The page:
Mintel International, a British market research publisher, reports
that new food and beverage products introduced in the US have fallen 25%
in the past four years, from 12,483 in 1997 to 9,417 last year. But this
isn't necessarily bad news for those in food PR: the trade is steadily
commanding larger chunks of the sector's marketing budgets.
Food companies, tired of investing millions in new products (most of
which fail), have turned to acquiring market share rather than fighting
for it with new product launches. Recent examples include Kraft taking
over Nabisco and General Mills merging with Pillsbury.
'There is more consolidation going on, and the more consolidation, the
less competition and need for new products,' says Michael Fineman,
principal of Fineman Associates PR in San Francisco.
The larger the company, the more difficult it is for a new product to
have a major impact on bottom line. The amount of money a company stands
to lose on a failed new product often outweighs the potential gains of a
'Many of these large food companies are really risk averse,' says Stacey
Antine Raidy, an SVP at Ogilvy.
Successful new products often sell their benefits by tying into consumer
health concerns or the simple desire to have fun with food. Products
that convince consumers why they're different can be pitched as
Products that are merely brand line extensions have to appeal to brand
loyalty or fun to capture shoppers' attention.
'There's an advantage to being out first with a new product, says Peter
Brace, VP and director of the food, beverage and nutrition practice at
Manning, Selvage & Lee. 'You don't want to trumpet a 'me too'
The power of PR
Food companies are increasingly looking to PR to tell a product's story.
Cathy Calhoun, president of BSMG's Chicago office, says that PR spending
accounts for 5% to 15% of overall marketing budgets for typical new
product rollouts today, compared to 1% to 5% a few years ago.
'Innovation is expensive,' says Robbie Vorhaus, president and CEO of
Vorhaus & Co. Bertolli Olive Oil, a Vorhaus client, spends 32% to 40% of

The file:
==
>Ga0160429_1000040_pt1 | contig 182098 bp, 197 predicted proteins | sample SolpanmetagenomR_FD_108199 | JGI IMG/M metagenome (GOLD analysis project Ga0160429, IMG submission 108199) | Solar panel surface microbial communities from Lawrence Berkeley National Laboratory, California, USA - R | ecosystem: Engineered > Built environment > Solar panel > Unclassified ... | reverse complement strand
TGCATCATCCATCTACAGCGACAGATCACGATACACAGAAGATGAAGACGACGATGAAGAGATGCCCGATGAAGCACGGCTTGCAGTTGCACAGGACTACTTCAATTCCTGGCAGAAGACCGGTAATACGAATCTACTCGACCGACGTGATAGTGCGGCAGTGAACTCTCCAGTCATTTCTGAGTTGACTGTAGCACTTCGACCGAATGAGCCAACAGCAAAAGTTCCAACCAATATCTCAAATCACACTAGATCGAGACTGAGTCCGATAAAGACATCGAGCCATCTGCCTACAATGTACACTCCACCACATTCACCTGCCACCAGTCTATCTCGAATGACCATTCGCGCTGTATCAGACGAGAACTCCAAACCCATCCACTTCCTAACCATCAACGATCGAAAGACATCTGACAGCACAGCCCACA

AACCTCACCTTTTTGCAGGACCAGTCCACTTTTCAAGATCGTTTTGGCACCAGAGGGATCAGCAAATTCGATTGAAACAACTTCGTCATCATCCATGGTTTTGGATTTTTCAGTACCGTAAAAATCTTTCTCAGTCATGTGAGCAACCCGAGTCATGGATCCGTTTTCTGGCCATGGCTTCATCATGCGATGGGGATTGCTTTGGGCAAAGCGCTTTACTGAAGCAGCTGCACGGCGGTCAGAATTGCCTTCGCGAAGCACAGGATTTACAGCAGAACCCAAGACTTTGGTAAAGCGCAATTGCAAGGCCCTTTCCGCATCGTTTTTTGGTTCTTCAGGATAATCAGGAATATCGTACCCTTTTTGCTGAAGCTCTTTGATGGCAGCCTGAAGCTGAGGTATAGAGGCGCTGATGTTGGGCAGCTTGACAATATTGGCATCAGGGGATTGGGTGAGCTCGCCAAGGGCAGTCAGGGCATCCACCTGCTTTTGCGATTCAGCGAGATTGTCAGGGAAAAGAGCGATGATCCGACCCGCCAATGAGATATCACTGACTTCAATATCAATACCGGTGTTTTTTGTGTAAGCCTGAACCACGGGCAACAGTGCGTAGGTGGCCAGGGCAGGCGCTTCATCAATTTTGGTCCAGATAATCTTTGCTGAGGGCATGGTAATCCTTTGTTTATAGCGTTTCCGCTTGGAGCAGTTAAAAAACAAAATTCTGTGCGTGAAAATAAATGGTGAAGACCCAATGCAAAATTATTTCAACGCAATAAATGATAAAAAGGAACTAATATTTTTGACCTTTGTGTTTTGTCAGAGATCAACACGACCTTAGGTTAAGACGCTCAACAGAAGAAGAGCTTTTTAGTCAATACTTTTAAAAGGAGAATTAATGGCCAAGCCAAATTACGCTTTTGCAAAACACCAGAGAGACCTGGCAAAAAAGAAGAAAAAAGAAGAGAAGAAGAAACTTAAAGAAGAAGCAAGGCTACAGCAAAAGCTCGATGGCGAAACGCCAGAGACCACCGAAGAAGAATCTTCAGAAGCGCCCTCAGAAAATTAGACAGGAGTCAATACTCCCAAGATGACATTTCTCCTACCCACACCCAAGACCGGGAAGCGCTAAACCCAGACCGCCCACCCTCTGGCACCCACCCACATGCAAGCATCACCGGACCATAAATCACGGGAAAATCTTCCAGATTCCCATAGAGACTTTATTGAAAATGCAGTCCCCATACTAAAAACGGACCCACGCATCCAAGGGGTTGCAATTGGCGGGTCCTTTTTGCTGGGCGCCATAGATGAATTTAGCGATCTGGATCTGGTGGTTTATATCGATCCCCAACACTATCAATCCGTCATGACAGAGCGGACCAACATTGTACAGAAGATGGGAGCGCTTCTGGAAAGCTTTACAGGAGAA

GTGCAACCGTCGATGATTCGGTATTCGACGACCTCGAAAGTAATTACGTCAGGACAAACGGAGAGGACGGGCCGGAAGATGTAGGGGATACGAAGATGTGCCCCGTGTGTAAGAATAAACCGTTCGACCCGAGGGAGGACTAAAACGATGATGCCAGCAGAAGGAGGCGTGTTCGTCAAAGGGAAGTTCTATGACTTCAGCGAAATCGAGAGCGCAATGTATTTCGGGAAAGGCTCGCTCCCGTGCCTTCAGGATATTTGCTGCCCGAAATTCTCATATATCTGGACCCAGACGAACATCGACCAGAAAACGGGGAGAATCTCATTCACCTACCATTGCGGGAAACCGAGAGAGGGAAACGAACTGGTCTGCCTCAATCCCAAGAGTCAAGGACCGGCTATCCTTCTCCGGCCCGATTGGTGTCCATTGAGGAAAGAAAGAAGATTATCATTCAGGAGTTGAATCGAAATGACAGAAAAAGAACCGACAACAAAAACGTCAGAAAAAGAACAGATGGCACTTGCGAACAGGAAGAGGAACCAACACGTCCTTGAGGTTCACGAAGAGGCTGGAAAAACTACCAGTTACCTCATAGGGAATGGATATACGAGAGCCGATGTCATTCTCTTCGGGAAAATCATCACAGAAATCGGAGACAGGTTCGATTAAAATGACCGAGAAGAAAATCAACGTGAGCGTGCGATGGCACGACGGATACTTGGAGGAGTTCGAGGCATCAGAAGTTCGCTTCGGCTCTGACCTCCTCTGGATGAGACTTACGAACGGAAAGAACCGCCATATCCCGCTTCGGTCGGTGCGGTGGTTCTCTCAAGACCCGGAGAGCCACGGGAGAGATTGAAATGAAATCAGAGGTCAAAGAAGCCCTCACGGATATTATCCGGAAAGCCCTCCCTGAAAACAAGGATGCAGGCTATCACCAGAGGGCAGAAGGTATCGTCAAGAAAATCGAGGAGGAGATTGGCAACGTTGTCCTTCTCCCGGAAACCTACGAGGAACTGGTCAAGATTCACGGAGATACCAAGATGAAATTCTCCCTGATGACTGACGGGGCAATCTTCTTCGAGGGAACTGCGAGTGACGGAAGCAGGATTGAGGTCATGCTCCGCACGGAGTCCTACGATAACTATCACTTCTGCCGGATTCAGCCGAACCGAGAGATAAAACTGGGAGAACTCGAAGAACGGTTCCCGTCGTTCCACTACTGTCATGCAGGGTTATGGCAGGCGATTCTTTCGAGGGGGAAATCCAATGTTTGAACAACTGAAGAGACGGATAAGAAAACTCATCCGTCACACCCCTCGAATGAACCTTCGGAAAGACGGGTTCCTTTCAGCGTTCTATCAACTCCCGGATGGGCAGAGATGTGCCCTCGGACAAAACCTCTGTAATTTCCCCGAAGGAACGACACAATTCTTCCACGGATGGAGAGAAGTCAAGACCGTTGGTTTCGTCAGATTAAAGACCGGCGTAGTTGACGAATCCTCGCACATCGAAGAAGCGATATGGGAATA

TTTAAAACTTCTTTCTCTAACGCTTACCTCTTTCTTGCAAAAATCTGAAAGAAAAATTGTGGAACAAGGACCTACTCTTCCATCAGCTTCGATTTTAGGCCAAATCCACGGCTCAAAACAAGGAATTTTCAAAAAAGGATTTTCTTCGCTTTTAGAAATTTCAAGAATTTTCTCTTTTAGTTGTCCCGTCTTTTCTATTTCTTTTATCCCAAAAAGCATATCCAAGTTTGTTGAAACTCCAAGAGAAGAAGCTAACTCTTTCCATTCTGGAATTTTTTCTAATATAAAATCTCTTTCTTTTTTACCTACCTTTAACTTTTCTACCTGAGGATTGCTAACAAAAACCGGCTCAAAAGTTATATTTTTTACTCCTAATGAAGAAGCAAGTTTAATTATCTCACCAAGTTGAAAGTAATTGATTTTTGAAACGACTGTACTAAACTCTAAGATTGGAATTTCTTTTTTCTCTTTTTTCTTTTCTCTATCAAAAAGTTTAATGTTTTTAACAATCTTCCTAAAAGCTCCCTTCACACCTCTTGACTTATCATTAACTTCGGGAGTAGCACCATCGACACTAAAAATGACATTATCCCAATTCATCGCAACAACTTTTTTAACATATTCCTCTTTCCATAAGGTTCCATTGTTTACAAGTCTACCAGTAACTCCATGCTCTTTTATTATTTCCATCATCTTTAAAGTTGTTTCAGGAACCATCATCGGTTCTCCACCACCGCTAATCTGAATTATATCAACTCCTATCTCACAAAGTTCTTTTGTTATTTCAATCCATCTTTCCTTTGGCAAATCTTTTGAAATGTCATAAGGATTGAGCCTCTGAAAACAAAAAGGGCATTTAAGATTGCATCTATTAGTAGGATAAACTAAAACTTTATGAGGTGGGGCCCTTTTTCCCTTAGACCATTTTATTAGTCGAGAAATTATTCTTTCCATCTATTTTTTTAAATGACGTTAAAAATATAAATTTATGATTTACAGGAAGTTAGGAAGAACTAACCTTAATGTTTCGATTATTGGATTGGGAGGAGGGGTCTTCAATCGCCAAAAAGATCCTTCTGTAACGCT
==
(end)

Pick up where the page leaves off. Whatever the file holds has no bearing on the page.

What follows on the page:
its total marketing budget on PR. Paul Barrett, communications manager
at Bertolli, wants to educate consumers about the benefits of olive oil
and the differences in varieties, and he thinks PR is a better tool than
'Food is fun - it's emotional, but it's also complex,' says Jill
McDonough, EVP and deputy general manager of the consumer practice at
Edelman PR Worldwide. 'Rarely can those issues be addressed in a 30- or
Many contend that pitching consumer trends, such as healthy eating,
generates a better response from picky producers, editors and,
'A lot of times you have to broaden the story,' says MSL's Brace.
PR is good at pushing product health benefits by commissioning
scientific studies on ingredients, and making results available in
places like consumer Web sites. 'Everyone sees food as a health panacea,
and that trend continues,' Brace says.
Last year Ogilvy rolled out a new Minute Maid orange juice containing
vitamin C, vitamin E and zinc during flu season with the message that
these could bolster the immune system. A symposium at an American
Dietetic Association meeting furthered the message by reaching
dietitians, says Raidy.
When rolling out Sara Lee's Calzone Creations, Doug Dome of Dome
Communications in Chicago directed the media to what he saw as an
emerging trend. He went to AP just before a major food industry trade
show in Chicago last spring with the idea that Americans were turning
their backs on low-fat and no-fat foods. The new calzones were a perfect
example. AP and Good Morning America ran the story, and the Calzones
became one of the most covered products at the show.
'But when you've got something revolutionary, then a straight product